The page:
Monday, March 8, 2021

Agony, Misery, and Identity in WandaVision

Warning: spoilers contained for WandaVision.
For the past year and a half or so, I have struggled with my own identity. I've had a lot of turmoil and grief in my life, and at 43 years old, I'm just now starting to grapple with who I am. It's not an easy road, and it never is for anybody who is trying to figure out where they fit in the world. Trying to juggle all the parts of your identity (like your job, family, spirituality, social connections, values, and self worth) can be painful at times. 

After the first few episodes of the excellent WandaVision, we saw a show that was about something incredible, but it was hard to identify exactly what direction the story was taking us. But now that the entire season is complete, it's clear that WandaVision is about one thing: a woman dealing with grief and pain, and trying to figure out who she is, and how she fits in the world. I relate to Wanda's agony. She has lost so much, she is figuring out how to relate to society, and she just wants to live the impossibly simple life depicted in her childhood sitcoms. 

Identity has always been a question in the MCU. From the get-go in Iron Man, Tony bucks the system and announces that "I am Iron Man" (cue Black Sabbath). Steve asks Tony, "Take away that suit of armor and what are you?" Peter tells Tony, "I'm nothing without the suit." And Tony comes full circle, in his ultimate sacrifice, and counters Thanos's "I am inevitable" with "I am Iron Man". Heck, even that tree guy has been known to say "I am Groot" every once in awhile. 

But this question of identity is never brought more to the forefront than in WandaVision. Vision asks "What AM I?" and then summarizes beautifully, "I have been a voice with no body. A body, but not human. And now a memory made real. Who knows what I might be next?" The two Visions debate the Ship of Theseus thought experiment. And Vision ultimately concludes that “Perhaps the rot is the memories. The wear and tear of the voyages. The wood touched by Theseus himself.”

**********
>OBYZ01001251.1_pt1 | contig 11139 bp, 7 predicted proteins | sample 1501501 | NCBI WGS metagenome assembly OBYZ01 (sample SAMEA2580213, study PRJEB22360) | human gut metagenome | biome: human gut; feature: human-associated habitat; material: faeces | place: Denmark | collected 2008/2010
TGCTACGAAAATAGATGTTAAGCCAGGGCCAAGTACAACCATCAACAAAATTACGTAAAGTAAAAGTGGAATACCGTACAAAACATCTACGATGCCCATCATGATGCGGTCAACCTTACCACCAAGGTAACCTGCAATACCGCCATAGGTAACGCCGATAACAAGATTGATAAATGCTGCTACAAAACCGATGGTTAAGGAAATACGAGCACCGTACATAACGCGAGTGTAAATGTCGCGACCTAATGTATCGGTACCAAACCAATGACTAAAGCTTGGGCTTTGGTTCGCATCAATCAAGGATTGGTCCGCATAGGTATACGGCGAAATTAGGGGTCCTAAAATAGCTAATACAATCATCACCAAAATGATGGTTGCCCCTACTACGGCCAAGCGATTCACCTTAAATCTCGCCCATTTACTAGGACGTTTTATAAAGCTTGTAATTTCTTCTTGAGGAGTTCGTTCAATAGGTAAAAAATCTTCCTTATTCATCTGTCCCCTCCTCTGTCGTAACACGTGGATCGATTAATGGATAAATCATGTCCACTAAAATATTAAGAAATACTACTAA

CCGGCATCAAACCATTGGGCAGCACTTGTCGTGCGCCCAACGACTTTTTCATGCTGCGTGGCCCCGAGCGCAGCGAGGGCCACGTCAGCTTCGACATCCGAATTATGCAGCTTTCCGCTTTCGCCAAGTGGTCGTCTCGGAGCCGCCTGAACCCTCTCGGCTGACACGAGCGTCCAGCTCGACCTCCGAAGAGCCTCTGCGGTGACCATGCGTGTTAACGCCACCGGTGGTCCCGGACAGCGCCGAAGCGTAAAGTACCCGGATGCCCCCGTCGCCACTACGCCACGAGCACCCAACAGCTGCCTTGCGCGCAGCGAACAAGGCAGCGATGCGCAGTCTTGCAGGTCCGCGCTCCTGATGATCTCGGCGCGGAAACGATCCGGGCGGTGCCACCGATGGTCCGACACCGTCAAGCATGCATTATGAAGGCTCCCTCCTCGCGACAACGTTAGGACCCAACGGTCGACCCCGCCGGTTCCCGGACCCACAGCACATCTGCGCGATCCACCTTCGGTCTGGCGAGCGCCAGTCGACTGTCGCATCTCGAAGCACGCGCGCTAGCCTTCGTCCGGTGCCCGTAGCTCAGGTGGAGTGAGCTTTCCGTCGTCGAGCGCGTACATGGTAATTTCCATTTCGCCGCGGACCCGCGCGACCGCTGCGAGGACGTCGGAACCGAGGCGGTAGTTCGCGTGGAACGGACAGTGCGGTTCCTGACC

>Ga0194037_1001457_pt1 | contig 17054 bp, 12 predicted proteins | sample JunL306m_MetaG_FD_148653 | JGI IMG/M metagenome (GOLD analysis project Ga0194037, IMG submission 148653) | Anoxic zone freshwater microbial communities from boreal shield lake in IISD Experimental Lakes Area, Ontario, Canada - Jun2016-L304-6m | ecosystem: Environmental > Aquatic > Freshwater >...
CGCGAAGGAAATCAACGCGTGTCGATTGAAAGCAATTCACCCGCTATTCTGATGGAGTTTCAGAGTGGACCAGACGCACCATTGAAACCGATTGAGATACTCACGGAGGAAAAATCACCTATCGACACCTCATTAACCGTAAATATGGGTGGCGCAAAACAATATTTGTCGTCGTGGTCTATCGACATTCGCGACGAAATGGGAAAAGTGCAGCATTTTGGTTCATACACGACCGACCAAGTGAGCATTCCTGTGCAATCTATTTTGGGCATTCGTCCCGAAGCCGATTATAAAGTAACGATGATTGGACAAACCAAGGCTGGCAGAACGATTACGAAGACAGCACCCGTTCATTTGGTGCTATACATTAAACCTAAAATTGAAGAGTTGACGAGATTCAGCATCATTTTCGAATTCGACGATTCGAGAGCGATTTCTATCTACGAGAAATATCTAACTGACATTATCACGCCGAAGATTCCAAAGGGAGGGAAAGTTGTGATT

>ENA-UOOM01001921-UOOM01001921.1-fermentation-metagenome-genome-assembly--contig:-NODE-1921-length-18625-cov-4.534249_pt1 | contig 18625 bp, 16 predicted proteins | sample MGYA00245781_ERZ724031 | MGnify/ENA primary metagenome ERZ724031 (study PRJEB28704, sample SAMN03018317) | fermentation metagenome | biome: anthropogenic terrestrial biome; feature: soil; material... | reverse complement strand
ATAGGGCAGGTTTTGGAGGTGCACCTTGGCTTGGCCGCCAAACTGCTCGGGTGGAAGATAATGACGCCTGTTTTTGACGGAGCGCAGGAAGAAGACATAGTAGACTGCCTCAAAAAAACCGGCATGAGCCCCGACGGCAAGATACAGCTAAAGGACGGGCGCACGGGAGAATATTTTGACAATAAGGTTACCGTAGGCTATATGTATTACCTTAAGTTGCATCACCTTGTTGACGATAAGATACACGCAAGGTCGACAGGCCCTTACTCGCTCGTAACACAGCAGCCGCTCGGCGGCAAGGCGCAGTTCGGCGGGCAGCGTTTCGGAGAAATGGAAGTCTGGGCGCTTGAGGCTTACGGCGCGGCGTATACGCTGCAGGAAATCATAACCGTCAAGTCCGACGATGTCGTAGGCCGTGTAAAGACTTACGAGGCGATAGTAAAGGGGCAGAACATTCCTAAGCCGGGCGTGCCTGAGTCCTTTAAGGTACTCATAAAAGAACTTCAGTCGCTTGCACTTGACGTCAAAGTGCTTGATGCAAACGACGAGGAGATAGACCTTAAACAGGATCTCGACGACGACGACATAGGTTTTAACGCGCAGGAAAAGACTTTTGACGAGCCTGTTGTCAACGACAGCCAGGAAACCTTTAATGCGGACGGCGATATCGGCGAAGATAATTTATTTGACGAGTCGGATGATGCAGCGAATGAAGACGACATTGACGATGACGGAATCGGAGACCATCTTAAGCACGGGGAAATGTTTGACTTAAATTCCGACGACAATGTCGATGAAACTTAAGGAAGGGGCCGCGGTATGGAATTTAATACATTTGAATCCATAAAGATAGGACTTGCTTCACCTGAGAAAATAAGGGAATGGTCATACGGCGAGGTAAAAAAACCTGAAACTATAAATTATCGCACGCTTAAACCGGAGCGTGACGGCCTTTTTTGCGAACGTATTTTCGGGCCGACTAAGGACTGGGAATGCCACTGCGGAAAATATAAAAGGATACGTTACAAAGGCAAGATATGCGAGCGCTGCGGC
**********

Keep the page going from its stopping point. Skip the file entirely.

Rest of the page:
This ultimately mirrors the identity crisis that Wanda has. She rejects that she is grieving. She rejects things that go wonky in her world. She rejects that she is a witch at all. But, but, but ... but when Wanda finally accepts who she is, finally embraces her power, finally admits to her grief and pain and trauma, that's when the real healing begins. Afterall, Wanda couldn't really move forward until she was allowed to process her misery and loss. And that is why it was so powerful when Wanda finally becomes the Scarlet Witch and says, "I don't need you to tell me who I am." We see her journey, we have experienced her mourning and her loss, we know what she has been through. 

Listening to Double Vision go through an identity crisis helps me frame my own "who am I?" question. Watching Wanda deal with her sorrow helps me deal with my own. I know nobody can tell me who I am or what I can become. Nobody can overcome my pain and grief for me. After all, what is grief, if not love persevering? It's the rot of my life that makes me who I am: the hardships and the sludge and the rotted wood that turns me into the man I am becoming. Every step I take to embrace my own heartache, I am one step closer to loving myself, to embracing my true power, and to know who I really am. 

And then I can finally say, "Okie dokie artichokie!"

No comments:

Post a Comment